Colonel Jessup Was Right!


Colonel Nathan Jessup was right.

You remember Colonel Jessup?

Jack Nicholson’s character in A Few Good Men?

You remember that climatic scene who Tom Cruise demands an answer and Nicholson screams back, “You can’t handle the truth!”

He was right.

I can’t handle the truth.

That fact has been driven home to me in the past week.  On Monday, which is my day off, I went to a program at Kingston, our local community college to commemorate Orange Shirt Day.  Orange Shirt Day is the time when Canadians are asked to remember a dark part of our history when thousands of Native children were removed from their families and placed in Residential Schools.  Many of these schools were run by religious organizations, but the stories that have come from them are nothing short of horrendous.  Many were victims of health experiments, deprived nutrition, abused.  Those stores alone would make this terrible enough.  But perhaps the most egregious part was the intention behind the schools—to remove the Indian from the children, to assimilate them into white Canadian society.  It was cultural genocide, though many are now wondering if it was not also pure genocide.


Monday afternoon several women led us through part of that history.  We heard songs that reminded us of the strength of women, honored those lost, just lamented what happened.  We heard stories of trauma—from the sublime of a young native girl being told she could not be an Indian in a Columbus Day celebration, when she could wear authentic clothing which was a part of who she was, but rather had to play a white explorer; to the tragic as a young mother, eight days after giving birth, read portions of a book which described the horrors of the residential schools.  “They washed us with hard brushes as if they were trying to remove our skin.”


I sat there hurting, in pain, and filled with anger!  How could such a thing take place? This was not ‘ancient history’ but rather as recent as the 1960’s when the infamous 60’s Scoop occurred.  I expressed my feelings, my rage, to one of the women with whom I have become acquainted, who is helping me learn this part of our history, who is the most calm and peaceful presence I think I have ever encountered.  She just reminded me that to move beyond we have to tell the stories.  We have to hear the stories.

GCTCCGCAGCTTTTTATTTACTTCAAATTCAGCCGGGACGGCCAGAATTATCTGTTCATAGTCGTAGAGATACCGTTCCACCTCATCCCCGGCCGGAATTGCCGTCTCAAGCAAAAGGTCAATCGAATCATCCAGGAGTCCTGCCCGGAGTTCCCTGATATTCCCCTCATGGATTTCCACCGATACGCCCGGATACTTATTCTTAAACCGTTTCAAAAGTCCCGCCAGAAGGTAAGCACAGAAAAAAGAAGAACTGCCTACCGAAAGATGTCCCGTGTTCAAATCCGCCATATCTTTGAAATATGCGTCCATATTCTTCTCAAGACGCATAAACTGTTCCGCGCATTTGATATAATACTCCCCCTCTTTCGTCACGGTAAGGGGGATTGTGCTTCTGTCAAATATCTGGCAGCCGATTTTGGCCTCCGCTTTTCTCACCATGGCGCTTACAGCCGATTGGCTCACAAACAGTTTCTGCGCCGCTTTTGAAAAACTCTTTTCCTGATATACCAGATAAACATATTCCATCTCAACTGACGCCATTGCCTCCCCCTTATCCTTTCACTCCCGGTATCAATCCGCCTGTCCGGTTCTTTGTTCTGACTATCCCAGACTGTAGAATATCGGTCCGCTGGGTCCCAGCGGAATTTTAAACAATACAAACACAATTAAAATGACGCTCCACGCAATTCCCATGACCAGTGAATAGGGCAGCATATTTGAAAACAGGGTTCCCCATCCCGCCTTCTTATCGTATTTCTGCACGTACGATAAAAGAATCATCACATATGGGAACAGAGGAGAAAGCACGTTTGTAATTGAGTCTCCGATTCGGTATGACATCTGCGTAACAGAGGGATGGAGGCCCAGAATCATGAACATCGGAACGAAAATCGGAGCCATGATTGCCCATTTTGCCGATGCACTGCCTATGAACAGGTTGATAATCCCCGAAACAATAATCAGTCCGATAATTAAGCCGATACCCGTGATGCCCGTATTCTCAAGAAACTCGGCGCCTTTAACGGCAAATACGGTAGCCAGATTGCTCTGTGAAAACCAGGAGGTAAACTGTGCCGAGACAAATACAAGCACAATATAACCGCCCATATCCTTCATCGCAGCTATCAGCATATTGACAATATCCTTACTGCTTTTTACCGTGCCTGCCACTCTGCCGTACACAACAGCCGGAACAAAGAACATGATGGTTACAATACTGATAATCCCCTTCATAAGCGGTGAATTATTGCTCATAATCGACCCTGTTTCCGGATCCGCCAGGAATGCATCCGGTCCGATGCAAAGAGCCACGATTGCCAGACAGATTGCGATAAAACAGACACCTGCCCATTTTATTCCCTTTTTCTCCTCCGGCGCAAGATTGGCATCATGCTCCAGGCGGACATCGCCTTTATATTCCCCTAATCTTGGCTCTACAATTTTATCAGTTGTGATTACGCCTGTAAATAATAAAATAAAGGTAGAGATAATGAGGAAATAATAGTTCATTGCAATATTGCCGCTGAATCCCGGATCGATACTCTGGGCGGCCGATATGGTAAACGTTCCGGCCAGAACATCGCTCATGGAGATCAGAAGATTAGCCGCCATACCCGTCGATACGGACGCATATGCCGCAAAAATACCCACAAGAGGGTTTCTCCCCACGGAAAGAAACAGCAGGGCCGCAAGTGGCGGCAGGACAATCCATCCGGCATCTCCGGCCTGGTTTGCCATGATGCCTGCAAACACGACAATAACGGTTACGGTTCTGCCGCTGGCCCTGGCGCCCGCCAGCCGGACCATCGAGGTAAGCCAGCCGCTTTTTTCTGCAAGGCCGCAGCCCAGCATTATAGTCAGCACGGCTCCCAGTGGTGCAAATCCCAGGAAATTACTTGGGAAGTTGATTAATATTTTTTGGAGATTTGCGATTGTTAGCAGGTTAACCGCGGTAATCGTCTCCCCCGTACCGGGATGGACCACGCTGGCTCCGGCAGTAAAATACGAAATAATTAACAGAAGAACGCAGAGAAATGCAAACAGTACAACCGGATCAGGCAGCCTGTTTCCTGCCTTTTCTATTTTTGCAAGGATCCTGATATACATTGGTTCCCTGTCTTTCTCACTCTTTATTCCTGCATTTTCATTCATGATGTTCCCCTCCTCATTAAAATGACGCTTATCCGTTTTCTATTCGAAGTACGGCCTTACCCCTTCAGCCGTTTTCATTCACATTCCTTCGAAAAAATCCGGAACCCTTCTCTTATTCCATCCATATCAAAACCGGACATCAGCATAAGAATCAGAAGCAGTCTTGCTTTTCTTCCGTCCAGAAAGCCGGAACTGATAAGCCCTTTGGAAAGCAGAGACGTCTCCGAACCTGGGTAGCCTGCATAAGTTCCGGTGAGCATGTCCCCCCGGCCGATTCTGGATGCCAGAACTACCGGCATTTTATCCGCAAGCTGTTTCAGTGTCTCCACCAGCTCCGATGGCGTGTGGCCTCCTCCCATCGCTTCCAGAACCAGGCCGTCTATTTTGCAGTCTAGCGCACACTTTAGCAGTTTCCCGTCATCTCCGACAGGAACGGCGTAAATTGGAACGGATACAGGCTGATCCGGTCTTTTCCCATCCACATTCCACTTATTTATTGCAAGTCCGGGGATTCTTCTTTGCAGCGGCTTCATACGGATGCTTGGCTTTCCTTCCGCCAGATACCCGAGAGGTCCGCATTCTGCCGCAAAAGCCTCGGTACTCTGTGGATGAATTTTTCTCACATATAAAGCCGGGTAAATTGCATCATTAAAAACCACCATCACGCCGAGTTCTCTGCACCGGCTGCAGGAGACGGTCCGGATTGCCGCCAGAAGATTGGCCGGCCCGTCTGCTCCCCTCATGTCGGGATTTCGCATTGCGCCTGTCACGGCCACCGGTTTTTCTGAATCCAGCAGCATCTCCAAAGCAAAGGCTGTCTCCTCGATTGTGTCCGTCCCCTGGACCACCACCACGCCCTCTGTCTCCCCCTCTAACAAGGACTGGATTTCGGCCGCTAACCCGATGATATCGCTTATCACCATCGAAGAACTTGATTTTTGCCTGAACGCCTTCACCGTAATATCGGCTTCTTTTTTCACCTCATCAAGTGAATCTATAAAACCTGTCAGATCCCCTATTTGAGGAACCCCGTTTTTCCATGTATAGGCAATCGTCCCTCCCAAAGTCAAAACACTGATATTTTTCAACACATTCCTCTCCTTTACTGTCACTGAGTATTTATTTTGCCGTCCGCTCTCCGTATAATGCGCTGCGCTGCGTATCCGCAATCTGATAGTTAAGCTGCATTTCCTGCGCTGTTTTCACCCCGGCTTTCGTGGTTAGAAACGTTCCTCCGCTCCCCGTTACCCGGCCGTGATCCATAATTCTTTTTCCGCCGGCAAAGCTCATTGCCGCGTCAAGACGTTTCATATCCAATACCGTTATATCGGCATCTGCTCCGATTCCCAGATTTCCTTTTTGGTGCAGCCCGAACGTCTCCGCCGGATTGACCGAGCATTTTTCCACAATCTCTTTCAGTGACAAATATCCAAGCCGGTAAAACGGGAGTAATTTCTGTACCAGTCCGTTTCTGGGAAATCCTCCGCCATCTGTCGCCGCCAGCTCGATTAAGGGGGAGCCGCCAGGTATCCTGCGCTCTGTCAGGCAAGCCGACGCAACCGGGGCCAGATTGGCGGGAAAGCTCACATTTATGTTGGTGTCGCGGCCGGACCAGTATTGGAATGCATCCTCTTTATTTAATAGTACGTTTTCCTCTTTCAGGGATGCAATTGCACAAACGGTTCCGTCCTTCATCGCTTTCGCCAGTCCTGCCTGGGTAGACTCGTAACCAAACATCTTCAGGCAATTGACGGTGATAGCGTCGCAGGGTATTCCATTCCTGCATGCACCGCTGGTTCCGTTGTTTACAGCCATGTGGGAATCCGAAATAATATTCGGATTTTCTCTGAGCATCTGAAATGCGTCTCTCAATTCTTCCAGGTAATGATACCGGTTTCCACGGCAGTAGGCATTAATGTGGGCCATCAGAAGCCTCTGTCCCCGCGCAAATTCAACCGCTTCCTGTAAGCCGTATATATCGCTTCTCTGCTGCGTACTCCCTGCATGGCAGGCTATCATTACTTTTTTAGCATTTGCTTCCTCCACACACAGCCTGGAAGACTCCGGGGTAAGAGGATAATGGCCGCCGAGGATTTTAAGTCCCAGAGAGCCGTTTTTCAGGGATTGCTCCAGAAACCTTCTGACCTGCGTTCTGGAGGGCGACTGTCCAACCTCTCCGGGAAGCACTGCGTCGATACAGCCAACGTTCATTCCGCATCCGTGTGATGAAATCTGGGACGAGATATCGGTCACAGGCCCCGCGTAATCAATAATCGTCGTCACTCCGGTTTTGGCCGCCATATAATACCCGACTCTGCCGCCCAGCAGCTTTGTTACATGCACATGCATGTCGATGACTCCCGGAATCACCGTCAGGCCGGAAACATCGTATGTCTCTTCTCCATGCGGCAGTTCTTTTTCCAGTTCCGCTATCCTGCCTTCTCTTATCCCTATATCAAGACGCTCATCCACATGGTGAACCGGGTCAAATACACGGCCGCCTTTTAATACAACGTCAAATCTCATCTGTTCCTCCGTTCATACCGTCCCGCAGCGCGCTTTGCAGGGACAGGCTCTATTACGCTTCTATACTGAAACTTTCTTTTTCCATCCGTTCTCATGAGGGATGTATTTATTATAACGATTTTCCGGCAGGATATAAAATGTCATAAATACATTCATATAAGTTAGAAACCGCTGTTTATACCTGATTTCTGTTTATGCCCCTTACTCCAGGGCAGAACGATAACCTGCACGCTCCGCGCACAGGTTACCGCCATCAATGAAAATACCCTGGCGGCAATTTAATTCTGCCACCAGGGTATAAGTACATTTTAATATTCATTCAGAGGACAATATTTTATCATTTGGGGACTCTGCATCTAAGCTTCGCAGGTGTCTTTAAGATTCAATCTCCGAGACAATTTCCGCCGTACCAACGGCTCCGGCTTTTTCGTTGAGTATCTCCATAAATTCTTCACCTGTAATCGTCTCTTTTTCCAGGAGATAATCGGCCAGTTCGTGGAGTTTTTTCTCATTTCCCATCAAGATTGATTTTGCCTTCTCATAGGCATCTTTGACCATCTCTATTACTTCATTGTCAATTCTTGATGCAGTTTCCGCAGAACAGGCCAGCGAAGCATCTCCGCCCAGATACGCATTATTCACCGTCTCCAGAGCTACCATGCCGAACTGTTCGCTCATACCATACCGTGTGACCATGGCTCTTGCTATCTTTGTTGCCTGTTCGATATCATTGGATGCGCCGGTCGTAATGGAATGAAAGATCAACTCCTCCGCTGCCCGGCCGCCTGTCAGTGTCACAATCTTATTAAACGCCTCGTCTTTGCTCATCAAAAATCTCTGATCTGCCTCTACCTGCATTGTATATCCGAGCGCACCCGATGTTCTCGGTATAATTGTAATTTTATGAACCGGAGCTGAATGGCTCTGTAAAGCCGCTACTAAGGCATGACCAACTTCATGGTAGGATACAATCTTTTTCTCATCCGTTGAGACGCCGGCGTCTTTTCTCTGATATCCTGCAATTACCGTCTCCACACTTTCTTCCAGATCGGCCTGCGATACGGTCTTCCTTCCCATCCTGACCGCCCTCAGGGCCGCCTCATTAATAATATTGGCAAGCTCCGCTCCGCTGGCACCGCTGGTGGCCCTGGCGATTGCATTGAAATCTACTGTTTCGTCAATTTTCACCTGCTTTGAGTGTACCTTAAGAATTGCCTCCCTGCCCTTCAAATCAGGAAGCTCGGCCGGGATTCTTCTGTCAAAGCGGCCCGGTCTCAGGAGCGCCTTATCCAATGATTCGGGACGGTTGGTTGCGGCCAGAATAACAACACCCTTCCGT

I don’t want to hear them!


I don’t want to hear them anymore than I have wanted to hear the stories that have filtered north from countless women who are telling their #MeToo stories.  After years of living with the abuse, the fear, the shame, the guilt—none of which they deserved—many are coming forth to tell their stories.  Some of them are friends of mine, friends of our daughters, people I know.  Others are just nameless stories, but as I read and hear I am filled with all the feelings—anger, hurt, remorse, fear, shame, guilt.

That last one—guilt comes with just being male.  A white male.  As these stories have come out I have found myself delving back into my past and asking, “Did I?”  I never raped anyone.  I never held my hand over anyone’s mouth.  But did I do something so unintentional, so unknowing that I have caused someone these kinds of nightmares?

I have asked myself those questions, and I have wondered how many other white males have done the same.  Is that the cause of this angry backlash from so many men?  Are we terrified that maybe we….

As we talked Monday following the program, as I was counseled in my anger, my friend reminded me that the stories have to be told.  They have to be heard.  Only when both happen—stories told and stories heard—can we move to reconciliation.

This is hard!  What I have heard and read from many of those who shared #INeverTold was the feeling that no one would believe them, that they would be further shamed, that they would be blamed, that they had to protect their parents.  They didn’t tell.  

Until now.

The stories of the residential schools were some that were shoved into the dark closets of family history, and are just now beginning to being told. The stories of sexual assault and harassment locked away but never far away.

We all have those hard truths that we have sought to ignore.

Telling the story is painful.

Hearing the story is painful.

Confessing our part in the story—intentional or not—is painful.

The silence has been our prison.

But I remember someone saying, “The truth will set you free.”

If we are brave enough.  If we can handle it!

December 5, 1933 All Over Again

Florence From Afar